ATV/OHV users simply argue these roads are now in use and to close them would restrict opportunities, thus giving those groups and illegally created routes a status that assures these routes will be analyzed as legal routes from the inception of the planning process when, in fact, they don’t legally exist on the Ashley National Forest.

We have no problems with these routes being submitted as proposed routes to professional forest managers and planners and analyzed against the backdrop of landscape constraints and a broad array of user issues.

The extant issue, however, is simple--the Ashley insists that a certain group of users who see the forest as their recreational backyard are allowed to create motorized routes and have them adopted by the Ashley as designated routes without the formal analysis supposedly provided by forest managers, planners and public involvement. Starting the process with these illegal-user-created-routes officially recognized, having never been analyzed, is inappropriate and literally negates the whole concept of travel management planning.

V

In essence, the Ashley has abrogated its management and planning responsibilities by allowing a select group of users to create their own illegal motorized trail systems and have them officially, or, at least, by default, designated as legal routes, thus escaping the basic required planning and management. It is wrong at every level.

VI

As part of this travel planning process we offered an alternative which would assure that all inventoried roadless areas harbor no routes or trails open to motorized traffic. This assures a true diversity in travel management planning, assures sensitive landscapes will not be open to possible environmental degradation, assures ecological diversity, wildlife protection, and truly creates opportunities that are diverse and engaged.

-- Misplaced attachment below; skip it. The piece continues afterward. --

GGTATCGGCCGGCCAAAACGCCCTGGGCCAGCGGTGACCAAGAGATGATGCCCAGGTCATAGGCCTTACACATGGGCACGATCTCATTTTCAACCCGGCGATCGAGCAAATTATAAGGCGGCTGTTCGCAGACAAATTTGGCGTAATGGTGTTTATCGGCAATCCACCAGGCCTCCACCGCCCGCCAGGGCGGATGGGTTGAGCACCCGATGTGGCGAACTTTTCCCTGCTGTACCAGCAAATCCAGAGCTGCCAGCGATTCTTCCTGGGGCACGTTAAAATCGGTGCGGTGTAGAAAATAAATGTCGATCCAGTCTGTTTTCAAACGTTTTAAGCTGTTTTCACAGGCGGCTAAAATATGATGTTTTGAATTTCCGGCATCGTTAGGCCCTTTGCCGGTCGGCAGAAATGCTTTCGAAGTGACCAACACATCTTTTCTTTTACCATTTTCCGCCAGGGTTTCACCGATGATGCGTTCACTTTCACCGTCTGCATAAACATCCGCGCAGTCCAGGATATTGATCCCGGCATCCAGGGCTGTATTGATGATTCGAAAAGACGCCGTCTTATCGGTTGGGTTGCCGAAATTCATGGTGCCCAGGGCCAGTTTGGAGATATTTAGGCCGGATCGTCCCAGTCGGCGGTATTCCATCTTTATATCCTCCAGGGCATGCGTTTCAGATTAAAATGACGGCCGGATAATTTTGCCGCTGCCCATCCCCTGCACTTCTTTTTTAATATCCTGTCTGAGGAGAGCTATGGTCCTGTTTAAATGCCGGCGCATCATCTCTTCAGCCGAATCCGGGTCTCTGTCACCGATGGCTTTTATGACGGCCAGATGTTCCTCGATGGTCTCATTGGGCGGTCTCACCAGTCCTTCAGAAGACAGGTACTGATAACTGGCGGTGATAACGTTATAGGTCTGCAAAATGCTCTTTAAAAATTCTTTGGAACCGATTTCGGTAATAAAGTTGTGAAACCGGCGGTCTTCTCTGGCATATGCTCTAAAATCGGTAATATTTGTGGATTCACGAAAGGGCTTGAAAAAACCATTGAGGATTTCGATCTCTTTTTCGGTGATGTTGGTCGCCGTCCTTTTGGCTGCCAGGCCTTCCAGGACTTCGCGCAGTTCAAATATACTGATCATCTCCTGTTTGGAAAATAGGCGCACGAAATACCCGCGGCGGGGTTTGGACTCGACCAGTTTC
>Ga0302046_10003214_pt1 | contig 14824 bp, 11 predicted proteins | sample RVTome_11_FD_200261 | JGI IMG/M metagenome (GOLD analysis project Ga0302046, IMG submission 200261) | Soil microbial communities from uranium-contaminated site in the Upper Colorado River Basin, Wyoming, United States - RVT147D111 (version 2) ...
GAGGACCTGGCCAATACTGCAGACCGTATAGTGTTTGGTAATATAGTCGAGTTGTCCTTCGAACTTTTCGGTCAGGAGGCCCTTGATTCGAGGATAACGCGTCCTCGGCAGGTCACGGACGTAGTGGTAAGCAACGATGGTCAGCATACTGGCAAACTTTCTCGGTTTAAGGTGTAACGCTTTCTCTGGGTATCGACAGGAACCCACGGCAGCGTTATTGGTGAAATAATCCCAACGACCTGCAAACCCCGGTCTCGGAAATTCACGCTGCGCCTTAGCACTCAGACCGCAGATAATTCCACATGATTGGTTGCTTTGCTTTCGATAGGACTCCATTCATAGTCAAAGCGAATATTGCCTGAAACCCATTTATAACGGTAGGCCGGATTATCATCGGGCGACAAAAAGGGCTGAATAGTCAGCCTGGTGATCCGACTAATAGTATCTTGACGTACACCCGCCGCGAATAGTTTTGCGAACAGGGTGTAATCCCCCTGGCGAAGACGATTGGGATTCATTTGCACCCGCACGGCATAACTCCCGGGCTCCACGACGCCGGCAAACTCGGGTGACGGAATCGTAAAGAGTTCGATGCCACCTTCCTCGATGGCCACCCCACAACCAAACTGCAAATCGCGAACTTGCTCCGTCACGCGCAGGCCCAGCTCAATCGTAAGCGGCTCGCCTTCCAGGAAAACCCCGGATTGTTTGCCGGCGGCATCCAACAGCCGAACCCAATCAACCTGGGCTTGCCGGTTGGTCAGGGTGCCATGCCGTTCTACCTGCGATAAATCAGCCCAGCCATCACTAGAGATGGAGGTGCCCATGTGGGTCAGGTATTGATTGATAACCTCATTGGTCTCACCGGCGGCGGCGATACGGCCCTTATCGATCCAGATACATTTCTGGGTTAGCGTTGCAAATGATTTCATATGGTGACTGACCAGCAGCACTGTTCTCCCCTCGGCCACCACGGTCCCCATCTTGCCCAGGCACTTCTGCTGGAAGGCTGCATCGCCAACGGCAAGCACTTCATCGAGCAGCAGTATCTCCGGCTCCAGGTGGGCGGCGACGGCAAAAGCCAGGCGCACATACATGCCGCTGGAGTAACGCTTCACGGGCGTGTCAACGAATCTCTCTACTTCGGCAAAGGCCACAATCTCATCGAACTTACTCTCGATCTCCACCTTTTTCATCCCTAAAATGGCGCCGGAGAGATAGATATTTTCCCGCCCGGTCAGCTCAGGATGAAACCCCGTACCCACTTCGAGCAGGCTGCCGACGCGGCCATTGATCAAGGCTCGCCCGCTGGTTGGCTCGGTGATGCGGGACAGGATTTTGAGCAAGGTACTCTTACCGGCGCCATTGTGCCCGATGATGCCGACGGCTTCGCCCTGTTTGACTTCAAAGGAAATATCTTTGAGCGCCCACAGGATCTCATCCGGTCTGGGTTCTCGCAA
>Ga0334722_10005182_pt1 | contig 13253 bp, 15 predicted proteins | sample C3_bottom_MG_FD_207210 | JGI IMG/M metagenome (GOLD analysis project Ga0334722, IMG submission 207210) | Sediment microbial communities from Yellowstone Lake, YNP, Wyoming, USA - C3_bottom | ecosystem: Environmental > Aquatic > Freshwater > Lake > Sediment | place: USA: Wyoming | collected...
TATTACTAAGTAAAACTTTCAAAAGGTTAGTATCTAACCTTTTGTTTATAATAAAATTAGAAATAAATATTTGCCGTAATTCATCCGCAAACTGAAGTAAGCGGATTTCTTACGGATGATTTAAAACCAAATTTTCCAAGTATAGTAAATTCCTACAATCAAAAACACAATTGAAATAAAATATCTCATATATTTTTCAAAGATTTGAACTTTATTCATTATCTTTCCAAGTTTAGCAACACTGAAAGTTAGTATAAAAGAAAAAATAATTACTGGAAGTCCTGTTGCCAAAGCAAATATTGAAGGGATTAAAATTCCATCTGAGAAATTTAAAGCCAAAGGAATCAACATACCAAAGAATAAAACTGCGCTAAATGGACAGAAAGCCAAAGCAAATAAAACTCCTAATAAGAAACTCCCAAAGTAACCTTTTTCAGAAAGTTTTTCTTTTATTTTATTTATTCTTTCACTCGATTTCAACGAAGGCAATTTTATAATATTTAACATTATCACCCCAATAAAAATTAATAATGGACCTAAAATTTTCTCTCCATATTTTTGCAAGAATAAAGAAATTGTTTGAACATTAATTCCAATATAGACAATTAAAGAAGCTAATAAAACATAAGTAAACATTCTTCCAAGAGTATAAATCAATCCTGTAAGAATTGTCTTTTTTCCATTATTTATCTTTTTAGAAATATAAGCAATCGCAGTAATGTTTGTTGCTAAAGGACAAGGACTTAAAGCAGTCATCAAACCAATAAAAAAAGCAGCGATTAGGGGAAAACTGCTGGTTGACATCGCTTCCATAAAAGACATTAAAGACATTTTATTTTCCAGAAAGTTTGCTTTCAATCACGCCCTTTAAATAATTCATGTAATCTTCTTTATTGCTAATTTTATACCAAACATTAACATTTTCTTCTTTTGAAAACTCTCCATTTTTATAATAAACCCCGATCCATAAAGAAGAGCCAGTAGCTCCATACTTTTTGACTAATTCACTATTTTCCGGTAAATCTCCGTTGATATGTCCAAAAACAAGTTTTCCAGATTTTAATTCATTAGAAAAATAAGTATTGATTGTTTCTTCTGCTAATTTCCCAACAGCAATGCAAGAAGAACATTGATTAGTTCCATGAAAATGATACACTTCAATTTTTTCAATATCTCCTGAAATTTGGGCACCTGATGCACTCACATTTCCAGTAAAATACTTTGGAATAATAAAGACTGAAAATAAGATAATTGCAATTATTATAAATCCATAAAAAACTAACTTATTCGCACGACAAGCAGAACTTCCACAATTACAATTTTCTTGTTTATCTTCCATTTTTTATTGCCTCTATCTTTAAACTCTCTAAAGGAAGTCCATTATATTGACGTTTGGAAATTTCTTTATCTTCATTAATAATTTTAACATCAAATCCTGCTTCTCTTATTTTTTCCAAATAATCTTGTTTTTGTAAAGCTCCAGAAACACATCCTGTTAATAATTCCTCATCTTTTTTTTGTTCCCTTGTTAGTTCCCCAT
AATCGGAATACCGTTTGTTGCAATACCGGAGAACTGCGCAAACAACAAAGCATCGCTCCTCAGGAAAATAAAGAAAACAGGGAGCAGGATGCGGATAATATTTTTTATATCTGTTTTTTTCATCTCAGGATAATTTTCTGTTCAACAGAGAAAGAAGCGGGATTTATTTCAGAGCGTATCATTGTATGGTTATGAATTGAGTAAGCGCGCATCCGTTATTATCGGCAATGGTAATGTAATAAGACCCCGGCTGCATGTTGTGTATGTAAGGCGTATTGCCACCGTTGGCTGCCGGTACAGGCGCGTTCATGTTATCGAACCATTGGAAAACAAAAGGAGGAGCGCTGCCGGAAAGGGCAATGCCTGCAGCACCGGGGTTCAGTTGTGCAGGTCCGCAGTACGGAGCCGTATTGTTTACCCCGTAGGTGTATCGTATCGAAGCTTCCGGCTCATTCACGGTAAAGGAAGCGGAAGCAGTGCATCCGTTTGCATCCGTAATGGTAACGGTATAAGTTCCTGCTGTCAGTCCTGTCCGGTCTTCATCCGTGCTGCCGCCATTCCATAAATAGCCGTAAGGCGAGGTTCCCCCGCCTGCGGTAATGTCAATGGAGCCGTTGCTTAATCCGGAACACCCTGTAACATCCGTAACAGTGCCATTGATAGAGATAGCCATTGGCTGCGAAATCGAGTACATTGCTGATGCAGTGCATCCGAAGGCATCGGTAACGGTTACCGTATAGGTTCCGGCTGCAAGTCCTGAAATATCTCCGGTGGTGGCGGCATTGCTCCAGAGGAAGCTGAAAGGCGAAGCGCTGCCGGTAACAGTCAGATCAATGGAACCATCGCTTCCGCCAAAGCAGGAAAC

This should not be perceived as a blanket support for OHV/ATV use on the majority of the Ashley National Forest (roadless areas, of course, constitute less than half of the acreage on the Ashley) because on the roaded portions of the forest there are also crucial values not consistent with ATV/OHV use as well. But it assures ATV/OHV use will be focused on the areas where it already occurs on clearly designed and designated routes where landscape/ environmental values are more consistent with the kind of use and impacts ATVs/OHVs create.

Epilogue

The Ashley's response has been exactly what we predicted. They provided us a copy of past travel management plans (‘90-’94), all of which we have, and all of which allowed, with growing but minor restrictions, cross country travel and user created routes. We participated in all of these efforts and asked for elimination of cross-country routes, citing the very problems now faced by the forest and an end to cross-country travel. Acting as good bureaucrats, on the one hand, and woeful land managers on the other--well, maybe that is the same hand-- the agency simply has decided what it did in the past, irrespective of how wrong it is now, is what it will continue to do!

Ashley National Forest Plan

At the end of March the U.S. District Court for Northern California enjoined the Forest Service from implementing the 2005 forest plan rules (see, for example, HUPC LYNX 2/05) finding the Forest Service had not properly involved the public and had violated the Endangered Species Act and the National Environmental Policy Act. Thus the Ashley plan is on hold for an undetermined time while still processing “certain analyses that are required under the National Forest Management Act independent of any specific planning rule.... Examples of activities that are required regardless of the planning rule in effect include analysis of existing conditions and trends, identification of issues, and evaluation of potential wilderness areas.”

Dick Carter